All humans have to deal with irrational thoughts, it is just a part of life; these thoughts are usually harmless so long as you do not act on them. If a stranger cuts you up in traffic, you may briefly think about doing something terrible to them, but you are easily able to dismiss such thoughts. What is more dangerous is a pattern of irrational thinking that can influence your behaviour negatively in recovery. It is vital that you remain vigilant for such thinking because it could prevent you from finding happiness in recovery.
What is Irrational Thinking in Recovery?
Irrational thoughts can refer to any beliefs or ideas you hold that are preventing you from getting the most out of recovery. This could include patterns of thinking such as:
- Delusions of grandeur/grandiosity – this means greatly overestimating one’s own significance
- Magical thinking -believing one can directly control the world by thinking a certain way
- Catastrophizing – involves blowing things out of all proportions
- Personalisation -similar to delusions of grandeur, where individuals believe that everything that happens is about them
- Leaps of logic -haphazardly choosing information if it seems to back one’s beliefs
- Black and white thinking -believing things are either right or wrong
- Paranoia -believing others are plotting against him/her
- Delusional thinking -referring to many different types of irrational thinking where the thought is not backed by any evidence
Why Do People in Recovery Suffer from Irrational Thinking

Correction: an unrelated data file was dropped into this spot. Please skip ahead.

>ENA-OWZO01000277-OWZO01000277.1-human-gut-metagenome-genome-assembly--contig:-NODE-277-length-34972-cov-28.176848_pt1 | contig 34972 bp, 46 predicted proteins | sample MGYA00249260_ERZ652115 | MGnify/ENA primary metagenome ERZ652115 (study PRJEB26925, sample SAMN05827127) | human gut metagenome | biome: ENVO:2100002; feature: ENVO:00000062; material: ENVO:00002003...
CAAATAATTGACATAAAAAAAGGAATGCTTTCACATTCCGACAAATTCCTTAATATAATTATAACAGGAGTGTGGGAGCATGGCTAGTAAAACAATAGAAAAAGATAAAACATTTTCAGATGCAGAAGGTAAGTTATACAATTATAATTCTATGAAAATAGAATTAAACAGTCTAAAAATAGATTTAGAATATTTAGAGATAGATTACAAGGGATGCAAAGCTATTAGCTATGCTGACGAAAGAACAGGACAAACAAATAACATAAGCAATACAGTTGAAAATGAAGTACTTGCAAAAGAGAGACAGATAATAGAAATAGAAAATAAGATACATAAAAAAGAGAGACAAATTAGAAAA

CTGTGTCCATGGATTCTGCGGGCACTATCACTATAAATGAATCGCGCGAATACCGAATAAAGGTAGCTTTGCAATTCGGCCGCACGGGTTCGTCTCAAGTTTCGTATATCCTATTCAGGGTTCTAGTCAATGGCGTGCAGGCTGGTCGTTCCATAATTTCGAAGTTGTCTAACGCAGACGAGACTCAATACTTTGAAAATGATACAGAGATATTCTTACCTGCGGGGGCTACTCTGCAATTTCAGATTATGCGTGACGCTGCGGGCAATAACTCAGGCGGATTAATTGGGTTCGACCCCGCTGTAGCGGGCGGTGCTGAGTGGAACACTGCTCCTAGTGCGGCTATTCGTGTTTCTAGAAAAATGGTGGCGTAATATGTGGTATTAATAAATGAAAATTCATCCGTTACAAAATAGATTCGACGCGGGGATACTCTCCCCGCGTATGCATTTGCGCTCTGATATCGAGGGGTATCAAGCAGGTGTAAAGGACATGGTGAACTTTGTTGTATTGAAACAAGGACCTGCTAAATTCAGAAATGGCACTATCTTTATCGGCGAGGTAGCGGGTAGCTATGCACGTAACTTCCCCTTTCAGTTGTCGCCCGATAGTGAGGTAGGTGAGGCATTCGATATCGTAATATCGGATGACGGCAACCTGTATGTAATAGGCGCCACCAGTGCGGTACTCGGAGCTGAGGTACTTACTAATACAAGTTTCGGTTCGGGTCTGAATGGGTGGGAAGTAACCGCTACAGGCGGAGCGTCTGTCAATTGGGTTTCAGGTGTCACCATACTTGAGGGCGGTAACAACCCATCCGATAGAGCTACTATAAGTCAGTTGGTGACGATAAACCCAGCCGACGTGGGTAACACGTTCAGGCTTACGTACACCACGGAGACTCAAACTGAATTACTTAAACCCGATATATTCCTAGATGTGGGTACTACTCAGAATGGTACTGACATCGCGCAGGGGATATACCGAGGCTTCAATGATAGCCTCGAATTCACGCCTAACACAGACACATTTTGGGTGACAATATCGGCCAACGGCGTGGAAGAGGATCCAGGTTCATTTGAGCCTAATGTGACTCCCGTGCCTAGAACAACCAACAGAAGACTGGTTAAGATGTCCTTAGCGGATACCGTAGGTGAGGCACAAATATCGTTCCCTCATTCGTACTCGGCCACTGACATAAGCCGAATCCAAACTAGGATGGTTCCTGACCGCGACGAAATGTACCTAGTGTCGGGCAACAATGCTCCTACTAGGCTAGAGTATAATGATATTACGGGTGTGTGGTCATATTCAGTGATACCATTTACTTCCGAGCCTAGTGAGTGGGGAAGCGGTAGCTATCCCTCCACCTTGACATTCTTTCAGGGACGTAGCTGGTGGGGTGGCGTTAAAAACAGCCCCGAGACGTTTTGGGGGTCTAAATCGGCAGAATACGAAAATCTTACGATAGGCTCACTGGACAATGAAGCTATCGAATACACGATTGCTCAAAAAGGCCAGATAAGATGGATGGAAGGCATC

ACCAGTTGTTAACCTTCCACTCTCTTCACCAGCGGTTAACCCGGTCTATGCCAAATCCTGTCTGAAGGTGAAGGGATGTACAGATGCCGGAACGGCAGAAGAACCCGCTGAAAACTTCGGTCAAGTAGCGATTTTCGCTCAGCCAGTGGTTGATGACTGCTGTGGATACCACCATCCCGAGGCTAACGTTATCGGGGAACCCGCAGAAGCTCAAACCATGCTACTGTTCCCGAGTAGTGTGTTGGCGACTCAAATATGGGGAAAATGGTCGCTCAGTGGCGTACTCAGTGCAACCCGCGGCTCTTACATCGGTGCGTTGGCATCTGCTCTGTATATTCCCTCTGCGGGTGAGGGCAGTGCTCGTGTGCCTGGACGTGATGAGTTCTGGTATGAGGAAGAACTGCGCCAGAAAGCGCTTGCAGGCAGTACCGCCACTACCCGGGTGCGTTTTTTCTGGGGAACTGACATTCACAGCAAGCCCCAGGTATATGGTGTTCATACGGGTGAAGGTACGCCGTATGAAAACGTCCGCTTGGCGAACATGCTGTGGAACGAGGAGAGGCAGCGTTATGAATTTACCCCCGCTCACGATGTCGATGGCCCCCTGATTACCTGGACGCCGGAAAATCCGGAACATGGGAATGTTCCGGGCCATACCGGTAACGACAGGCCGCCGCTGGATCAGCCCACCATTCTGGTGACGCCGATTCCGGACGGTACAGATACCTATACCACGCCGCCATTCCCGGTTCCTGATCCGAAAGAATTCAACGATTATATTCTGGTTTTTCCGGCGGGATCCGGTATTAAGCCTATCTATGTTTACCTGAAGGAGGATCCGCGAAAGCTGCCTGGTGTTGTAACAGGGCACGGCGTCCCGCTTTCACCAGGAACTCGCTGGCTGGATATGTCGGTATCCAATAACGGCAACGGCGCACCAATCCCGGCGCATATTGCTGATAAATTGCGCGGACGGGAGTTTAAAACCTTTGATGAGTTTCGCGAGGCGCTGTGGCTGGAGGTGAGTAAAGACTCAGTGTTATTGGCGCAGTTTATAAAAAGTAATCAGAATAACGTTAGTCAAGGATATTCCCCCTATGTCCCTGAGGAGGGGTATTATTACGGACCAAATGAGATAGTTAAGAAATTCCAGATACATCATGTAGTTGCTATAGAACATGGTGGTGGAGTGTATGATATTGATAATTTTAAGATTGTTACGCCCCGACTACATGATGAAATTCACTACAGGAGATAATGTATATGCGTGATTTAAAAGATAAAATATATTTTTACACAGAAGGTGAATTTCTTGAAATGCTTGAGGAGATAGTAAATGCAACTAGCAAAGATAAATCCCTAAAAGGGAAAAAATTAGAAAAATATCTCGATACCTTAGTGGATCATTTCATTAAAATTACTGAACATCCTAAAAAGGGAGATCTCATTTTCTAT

Individuals need to apply a lot of irrational thinking in order to justify alcohol or drug abuse. It is common for many to carry at least some of these unhelpful ideas and beliefs with them into recovery. There are also many individuals with a dual diagnosis – this means they are dealing with a mental health problem alongside their addiction.
One of the most common reasons why humans fall into the trap of irrational thinking is cognitive biases. This means being likely to believe things that seem to support current beliefs. Like all humans, you are likely to feel more receptive to certain ideas and beliefs because they fit in with what you already think you know – even if the information is completely wrong. Cognitive dissonance is the discomfort individuals experience when dealing with conflicting beliefs, so cognitive biases allows them to deal with this discomfort.
Another reason many fall victim to irrational thinking is peer pressure. If those you spend most of your time with have certain beliefs, you may feel pressured into accepting these beliefs – even if these beliefs are completely wrong. This type of irrational thinking can be particularly nasty because it can lead to racism, bigotry, and other forms of prejudice.
How to Deal with Irrational Thinking in Recovery
It is not possible for you to overcome irrational thinking unless you are able to acknowledge that you are engaging it. Some of the steps you can take to avoid the suffering caused by believing the wrong things could include:
- developing your ability to think critically about your own beliefs as well as the beliefs of other people
- not identifying too much with your thinking – understand that it is healthy for people to change their thinking as they accumulate new information and experience
- using meditation to develop the ability to become more objective about your thoughts
- keep a daily journal
- listening to alternative opinions and not just spending your time listening to those who agree with everything you say
- looking at your thinking to see if this is what is causing the problem.